Originally published on Fri July 26, 2013 11:44 am
The mosquitoes that feed on people are attracted to over 300 gases and other compounds emitted by human skin.
Credit CDC Public Health Image Library
Come summertime, some of us here at Shots are reminded, as we lounge on decks and venture into overgrown gardens, that we are irresistible to mosquitoes. As we gripe about our itchy, pocked limbs, we can't help but wonder just why they unfailingly devour us and pass over our friends and loved ones. And when it comes to repellent, it's hard to tell just what works best.
A harmful trio (from left): a deer tick, lone star tick and dog tick.
Credit Getty Images
Last year, scientists got the chance to solve a medical mystery — well, at least half of it. This week the final puzzle pieces fell into place, as investigators tracked the newly identified virus to an eight-legged bug.
The mystery actually began with two Missouri farmers who came down with a strange illness in 2009. They had high fevers, diarrhea and nausea. Their platelet counts dropped dramatically, though they didn't experience any abnormal bleeding.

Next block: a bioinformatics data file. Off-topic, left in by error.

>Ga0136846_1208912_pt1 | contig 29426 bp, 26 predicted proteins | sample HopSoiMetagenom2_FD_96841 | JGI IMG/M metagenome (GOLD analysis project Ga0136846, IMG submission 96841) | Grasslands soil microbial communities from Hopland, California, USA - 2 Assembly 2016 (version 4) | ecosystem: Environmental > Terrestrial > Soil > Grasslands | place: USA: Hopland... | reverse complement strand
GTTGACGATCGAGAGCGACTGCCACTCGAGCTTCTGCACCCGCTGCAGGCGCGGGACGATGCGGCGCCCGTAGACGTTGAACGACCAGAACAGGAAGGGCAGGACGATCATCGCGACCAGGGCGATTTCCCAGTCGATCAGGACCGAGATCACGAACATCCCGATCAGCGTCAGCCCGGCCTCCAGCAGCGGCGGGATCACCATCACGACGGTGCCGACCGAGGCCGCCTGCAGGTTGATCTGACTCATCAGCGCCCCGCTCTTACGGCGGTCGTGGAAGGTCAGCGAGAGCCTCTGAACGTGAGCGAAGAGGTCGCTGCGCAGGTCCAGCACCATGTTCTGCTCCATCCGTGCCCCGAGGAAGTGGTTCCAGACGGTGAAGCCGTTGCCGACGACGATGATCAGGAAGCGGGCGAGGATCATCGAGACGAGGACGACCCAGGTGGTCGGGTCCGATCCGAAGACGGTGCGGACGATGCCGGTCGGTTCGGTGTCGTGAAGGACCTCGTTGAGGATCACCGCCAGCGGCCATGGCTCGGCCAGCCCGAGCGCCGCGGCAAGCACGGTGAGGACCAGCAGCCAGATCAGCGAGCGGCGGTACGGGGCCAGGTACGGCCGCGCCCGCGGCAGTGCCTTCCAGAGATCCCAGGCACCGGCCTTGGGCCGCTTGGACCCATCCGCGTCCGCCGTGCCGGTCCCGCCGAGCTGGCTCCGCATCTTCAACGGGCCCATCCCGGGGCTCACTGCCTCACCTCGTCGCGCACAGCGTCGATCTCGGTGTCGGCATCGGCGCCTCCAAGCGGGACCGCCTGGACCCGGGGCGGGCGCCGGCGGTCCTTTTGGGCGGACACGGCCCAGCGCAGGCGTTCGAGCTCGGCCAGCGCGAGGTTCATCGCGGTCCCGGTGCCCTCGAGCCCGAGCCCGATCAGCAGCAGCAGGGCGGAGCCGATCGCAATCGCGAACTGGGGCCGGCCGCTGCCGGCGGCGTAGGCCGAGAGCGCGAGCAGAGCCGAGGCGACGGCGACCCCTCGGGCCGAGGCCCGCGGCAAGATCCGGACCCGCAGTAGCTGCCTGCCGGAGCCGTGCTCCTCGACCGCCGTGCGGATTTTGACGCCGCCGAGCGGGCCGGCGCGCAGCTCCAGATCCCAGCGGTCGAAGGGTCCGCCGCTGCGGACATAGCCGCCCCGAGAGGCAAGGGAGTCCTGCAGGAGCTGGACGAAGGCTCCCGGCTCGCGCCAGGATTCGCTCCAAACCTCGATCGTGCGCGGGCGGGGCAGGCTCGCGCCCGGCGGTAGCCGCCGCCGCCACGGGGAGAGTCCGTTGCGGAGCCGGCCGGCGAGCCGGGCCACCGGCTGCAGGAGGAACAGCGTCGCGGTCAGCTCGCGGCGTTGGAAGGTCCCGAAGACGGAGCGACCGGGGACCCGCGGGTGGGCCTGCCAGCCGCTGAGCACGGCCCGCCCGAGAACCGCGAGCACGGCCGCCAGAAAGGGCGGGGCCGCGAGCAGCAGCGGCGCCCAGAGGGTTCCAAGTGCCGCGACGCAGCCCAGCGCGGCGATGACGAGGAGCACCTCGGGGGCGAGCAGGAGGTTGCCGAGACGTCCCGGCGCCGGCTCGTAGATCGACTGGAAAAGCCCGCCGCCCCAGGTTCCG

Homicide remains a leading cause of death for young people, even as rates drop. In Chicago, a teenage boy grieves next to a memorial where Ashley Hardmon, 19, was shot and killed on July 2. Gunmen fired while she was chatting with friends.
Credit Scott Olson / Getty Images
Homicide rates among teenagers and young adults have dropped to the lowest level in 30 years, according to the Centers for Disease Control and Prevention.
That's good news, but it still means about 4,800 young people under age 25 were murdered in 2010.
Teenagers and young adults remain more likely to be killed than older adults, and homicide is a leading cause of death in the young, behind motor vehicle accidents.